Tuesday, 29 April 2014

BBC crisis deepens over CBI "cover-up"

The BBC is in a state of crisis tonight over the revelation that it has been a member of the right-wing Confederation of British Industry for at least three and a half decades. 

Earlier, the Unionists' in-house broadcaster, which is now under sustained pressure from its own journalists to sever its ties with the anti-Trade Union organisation, which registered as an official member of the No campaign two weeks ago, claimed that it had been a member of CBI for "ten years", paying over £22.000 per annum in membership fees.

Assuming that the membership fee has been constant and adjusted for inflation, then the latest revelation shows that the Corporation - a public service broadcaster funded by direct taxation on pain of imprisonment - has secretly funnelled at least £770.000 to the CBI, a shadowy lobbyist with close links to the British regime, the Conservative Party and Better Together: CBI's deputy director general in Scotland, a Conservative candidate, is on the BetterTogether advisory board.

The emergence of this news has come as a shattering blow to the few remaining defenders of the BBC's credibility and impartiality in Scotland, particularly in regard to the independence referendum, where it is viewed by most as an active and committed part of the Tory-funded No campaign.

It is a fact that the BBC was a member of the anti-Trade Union CBI during the period of the Miners' Strike, a time where its coverage brought widespread condemnation for its portrayal of the miners. Indeed, it was viewed at the time as an unashamed Government propagandist; going to the extent of reversing footage to portray the miners as out-of-control thugs.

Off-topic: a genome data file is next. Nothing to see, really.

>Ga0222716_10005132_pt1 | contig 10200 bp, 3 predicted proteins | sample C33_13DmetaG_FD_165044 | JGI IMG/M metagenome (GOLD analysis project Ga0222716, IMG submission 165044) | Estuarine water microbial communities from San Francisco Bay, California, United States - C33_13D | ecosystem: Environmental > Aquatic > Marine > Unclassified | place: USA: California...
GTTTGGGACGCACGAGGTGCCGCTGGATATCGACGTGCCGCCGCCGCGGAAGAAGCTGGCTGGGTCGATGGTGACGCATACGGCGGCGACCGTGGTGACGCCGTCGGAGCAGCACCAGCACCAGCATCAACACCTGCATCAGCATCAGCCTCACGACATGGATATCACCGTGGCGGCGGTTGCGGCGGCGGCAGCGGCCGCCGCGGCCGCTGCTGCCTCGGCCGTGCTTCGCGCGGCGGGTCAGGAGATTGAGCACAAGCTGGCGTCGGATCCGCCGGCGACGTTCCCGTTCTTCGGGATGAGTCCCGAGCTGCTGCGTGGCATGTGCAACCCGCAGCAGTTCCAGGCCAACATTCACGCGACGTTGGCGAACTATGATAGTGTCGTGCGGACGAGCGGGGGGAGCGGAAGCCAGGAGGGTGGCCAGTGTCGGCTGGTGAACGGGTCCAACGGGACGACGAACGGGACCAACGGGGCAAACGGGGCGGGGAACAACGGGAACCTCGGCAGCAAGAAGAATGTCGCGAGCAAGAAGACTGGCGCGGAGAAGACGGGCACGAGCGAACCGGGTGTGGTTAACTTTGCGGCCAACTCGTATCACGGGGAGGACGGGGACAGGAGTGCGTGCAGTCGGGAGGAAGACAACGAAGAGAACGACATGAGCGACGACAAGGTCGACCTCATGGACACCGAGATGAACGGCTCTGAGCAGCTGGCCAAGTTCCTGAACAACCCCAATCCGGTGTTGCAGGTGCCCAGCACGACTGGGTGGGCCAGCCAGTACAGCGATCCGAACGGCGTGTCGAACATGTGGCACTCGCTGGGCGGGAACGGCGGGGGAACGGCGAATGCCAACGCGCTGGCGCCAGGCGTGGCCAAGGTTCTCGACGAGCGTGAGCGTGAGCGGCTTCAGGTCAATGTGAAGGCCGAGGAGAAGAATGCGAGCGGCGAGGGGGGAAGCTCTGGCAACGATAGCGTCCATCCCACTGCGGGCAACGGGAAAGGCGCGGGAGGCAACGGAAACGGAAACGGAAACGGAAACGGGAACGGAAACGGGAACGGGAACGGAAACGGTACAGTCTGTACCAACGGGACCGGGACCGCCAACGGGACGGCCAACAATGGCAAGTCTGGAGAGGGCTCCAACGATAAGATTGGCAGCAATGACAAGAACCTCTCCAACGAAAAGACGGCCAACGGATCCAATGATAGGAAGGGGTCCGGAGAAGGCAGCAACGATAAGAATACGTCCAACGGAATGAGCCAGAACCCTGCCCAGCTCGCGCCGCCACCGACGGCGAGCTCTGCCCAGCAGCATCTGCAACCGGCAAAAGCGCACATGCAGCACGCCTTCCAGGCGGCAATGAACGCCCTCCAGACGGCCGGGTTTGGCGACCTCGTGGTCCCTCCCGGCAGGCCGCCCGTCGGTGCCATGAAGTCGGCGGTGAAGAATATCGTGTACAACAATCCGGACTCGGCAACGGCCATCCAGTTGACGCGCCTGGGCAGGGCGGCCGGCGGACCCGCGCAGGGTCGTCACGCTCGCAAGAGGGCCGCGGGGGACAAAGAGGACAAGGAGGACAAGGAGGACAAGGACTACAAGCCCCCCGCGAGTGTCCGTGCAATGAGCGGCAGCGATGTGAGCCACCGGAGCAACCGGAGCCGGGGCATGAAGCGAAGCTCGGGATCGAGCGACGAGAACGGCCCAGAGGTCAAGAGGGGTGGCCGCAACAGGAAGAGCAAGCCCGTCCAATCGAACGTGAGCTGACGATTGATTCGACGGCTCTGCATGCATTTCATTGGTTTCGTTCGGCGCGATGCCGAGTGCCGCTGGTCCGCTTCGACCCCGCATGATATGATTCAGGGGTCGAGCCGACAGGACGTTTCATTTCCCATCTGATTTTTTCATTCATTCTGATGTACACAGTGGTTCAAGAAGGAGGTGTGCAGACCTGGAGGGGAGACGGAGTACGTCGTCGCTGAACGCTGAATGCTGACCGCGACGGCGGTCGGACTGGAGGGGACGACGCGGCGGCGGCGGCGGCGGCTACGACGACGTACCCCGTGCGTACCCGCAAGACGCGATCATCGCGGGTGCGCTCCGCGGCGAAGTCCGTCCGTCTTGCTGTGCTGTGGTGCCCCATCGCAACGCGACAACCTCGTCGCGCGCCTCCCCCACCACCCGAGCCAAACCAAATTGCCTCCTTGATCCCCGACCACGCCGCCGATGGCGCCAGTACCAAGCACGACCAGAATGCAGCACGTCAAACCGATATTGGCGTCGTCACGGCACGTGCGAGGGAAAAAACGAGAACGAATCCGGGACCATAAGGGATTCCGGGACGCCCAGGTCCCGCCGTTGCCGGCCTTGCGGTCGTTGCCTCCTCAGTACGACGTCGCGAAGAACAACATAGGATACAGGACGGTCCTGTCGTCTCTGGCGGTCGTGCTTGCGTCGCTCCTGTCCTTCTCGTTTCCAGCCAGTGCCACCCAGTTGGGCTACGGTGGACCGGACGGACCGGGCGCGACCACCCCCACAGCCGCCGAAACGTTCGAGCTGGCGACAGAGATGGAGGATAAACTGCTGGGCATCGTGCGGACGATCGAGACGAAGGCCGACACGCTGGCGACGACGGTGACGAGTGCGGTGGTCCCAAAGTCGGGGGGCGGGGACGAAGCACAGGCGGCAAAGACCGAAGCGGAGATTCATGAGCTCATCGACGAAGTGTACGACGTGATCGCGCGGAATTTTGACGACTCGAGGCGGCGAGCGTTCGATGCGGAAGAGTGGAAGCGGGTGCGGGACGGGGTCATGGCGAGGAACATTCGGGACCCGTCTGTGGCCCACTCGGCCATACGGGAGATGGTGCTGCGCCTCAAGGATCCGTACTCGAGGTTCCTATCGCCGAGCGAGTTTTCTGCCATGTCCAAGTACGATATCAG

At one conflict in Yorkshire, the police and British army attacked and charged the miners, who regrouped and charged at the police themselves in retaliation. The BBC chose to broadcast the events in reverse. 

The revelation that they were a paid-up member of the CBI at this time goes some way to explaining their behaviour at the time. 

The BBC has come under sustained pressure to leave the CBI, at a time where almost all of its members in Scotland have already done so. BBC's major broadcasting rivals, Scottish Television, have already resigned, as has every Government department and university, as well as many private organisations. Its refusal to do so raises serious questions over its impartiality when reporting on the referendum. 

On an unrelated note about the BBC, I submitted a Freedom of Information request to the Corporation last week, noting that the Socialist Party has more elected representatives in Scotland than UKIP, and asking for a breakdown of how often representatives from both parties were asked to appear on shows broadcast in Scotland. There is a clear perception that UKIP are semi-permanent guests on BBC shows, and that the Corporation is desperately trying to push UKIP as a mainstream, credible party. 

My FOI request came before the revelation that the BBC was a member of CBI for over thirty years: but with the full knowledge that UKIP share many of the anti-worker policies of the CBI, including resistance to the minimum wage, Scottish devolution, maternity leave and paid holiday. 

It will come as no surprise to anyone that the BBC has refused to answer the request. 

I have therefore written to the Information Commissioner, asking that office to adjudicate. 

The BBC is in an existential crisis this evening. It is becoming increasingly difficult to justify its existence. The game seems well and truly up, and the BBC exposed for what it is: an organisation which is the creature of the British regime and big business, and which does all it can to oppose Scottish independence on that basis.

This is the largest crisis the BBC has been embroiled in since Iraq.

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